Thursday Feb 21, 2013

Get More From Your Messages

Within ADF Faces we take much goodness and added value for granted.  One such feature came to my attention just the other day. Had you noticed that when you have several errors outstanding on the screen the framework gives you a hyperlink to set focus to that field? See the error on commissionPct below and the hyperlink that you could click to move focus to it in the screen:

 So that's neat and I must confess that although I must have stared this one in the face hundreds of times I never really groked how cool that was. 

Anyway, as is usual, this was not just a random act of attention on my part but rather considering a couple of different user cases which both boiled down to the basic question.  Can we extend these error dialogs in some way to show more detail or carry out some other action in response to the error? So that's what I wanted to work through in this article, because the answer is (of course) yes!

How to make the Messages Interactive?

So let's take a look at how to do this. The clue is in the documentation for the tag which casually mentions that  you can include HTML into your Faces messages or message detail. and one of the examples is the embedding of an anchor tag to embed a hyperlink - something that could indeed be useful in a message.  So it occurred to me that this hyperlink provided the opportunity for  an actionable gesture that the user could make to do stuff within the actual application as well as jump off to another one. However, it's not all plain sailing, you can't just embed any old HTML markup into the messages (I did try!) So no embedding of buttons, and even for an <a> tag you can't wire in JavaScript with an onClick=, that all get stripped out.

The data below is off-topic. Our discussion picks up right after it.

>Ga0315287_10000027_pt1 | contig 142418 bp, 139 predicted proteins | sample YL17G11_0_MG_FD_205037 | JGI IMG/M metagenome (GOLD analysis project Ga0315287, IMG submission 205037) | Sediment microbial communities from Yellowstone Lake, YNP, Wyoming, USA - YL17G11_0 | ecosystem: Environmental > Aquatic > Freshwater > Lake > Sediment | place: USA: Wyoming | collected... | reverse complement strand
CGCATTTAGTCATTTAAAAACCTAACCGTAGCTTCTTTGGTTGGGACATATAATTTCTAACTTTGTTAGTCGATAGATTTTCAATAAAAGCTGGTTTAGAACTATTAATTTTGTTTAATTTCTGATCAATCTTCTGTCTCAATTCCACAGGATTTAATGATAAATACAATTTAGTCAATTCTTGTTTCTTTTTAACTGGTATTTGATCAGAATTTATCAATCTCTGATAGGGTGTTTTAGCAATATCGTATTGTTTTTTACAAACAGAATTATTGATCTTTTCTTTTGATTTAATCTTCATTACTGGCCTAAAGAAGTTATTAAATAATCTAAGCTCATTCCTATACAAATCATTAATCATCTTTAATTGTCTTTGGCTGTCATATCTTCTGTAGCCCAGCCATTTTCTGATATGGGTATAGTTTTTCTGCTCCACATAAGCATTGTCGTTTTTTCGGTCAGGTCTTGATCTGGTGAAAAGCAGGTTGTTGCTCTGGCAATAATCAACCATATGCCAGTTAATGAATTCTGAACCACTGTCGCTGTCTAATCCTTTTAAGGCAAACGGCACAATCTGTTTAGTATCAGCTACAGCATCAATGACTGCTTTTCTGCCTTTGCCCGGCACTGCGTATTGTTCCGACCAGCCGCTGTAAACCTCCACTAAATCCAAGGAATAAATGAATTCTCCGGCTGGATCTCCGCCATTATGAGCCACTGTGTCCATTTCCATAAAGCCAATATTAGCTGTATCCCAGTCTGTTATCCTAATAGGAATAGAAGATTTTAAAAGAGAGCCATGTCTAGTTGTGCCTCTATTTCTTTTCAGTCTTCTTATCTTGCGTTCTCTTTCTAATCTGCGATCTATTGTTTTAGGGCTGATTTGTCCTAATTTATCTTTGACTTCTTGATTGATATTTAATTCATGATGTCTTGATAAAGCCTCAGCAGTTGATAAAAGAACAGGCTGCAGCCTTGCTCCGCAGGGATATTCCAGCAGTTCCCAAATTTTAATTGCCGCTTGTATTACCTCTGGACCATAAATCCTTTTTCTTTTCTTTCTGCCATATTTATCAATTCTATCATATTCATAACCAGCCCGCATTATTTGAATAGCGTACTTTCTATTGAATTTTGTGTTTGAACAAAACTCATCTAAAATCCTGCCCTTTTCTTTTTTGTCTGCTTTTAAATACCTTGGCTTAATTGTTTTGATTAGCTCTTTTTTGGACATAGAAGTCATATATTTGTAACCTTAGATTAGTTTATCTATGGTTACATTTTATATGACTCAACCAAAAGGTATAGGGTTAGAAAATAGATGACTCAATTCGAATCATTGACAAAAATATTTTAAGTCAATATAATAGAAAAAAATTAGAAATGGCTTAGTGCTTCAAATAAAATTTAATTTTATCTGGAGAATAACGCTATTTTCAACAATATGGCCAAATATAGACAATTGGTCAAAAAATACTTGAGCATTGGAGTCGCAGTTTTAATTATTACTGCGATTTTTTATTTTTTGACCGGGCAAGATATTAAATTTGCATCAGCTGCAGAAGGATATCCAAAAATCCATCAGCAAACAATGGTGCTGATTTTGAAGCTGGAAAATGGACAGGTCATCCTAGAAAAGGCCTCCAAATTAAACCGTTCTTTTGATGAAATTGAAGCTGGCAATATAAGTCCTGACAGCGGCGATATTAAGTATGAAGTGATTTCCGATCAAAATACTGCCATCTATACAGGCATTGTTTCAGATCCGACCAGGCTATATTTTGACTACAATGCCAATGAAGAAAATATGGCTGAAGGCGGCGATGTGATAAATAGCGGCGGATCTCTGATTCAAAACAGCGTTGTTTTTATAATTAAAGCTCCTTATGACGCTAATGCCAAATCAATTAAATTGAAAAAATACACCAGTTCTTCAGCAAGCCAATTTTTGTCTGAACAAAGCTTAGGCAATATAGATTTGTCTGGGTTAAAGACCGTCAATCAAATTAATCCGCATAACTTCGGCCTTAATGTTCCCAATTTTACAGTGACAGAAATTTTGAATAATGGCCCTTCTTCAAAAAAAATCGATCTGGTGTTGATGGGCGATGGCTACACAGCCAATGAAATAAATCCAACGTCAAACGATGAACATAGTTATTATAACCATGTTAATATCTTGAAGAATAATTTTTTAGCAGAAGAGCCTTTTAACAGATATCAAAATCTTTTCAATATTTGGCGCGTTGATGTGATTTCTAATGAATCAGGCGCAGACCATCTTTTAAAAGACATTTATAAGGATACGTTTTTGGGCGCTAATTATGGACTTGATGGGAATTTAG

However, with a carefully shaped href attribute you can call JavaScript. So for example I've crafted the following message detail string:

<html>Detail for errror <a href=javascript:errorDetailCallback('it1','d1');>here</a></html>

 This renders the word "here" as a link in the message and then when the user clicks on that it calls a JavaScript errorDetailCallback() with a couple of arguments.  This function is included in a script linked onto the page using a standard <af:resource> tag.

The script itself could do anything. In my sample I'm actually making it call back to the server (via an <af:serverListener> defined in the document. Here's the JavaScript function:

 function errorDetailCallback(errorContext, documentComponentId){
    
    var callbackComponent = AdfPage.PAGE.findComponentByAbsoluteId(documentComponentId);
    if (callbackComponent != null) {
        var serverEvent = new AdfCustomEvent(callbackComponent, 
                                             "errorDetailEvent",
                                             {detailKey : errorContext},
                                             true);
        serverEvent.queue(true);
    }
    else{
        AdfLogger.LOGGER.severe("errorDetailCallback: Error unable to locate document component: " 
                                + documentComponentId);
    }  
}

The custom event is wired into the server via the <af:serverListener> tag:

<af:serverListener type="errorDetailEvent" 
                   method="#{indexPageBB.errorDrilldownHandler}"/>

 The server side method (errorDrilldownHandler()) in my case gets the custom event and then shows a popup in response:

 public void errorDrilldownHandler(ClientEvent clientEvent) {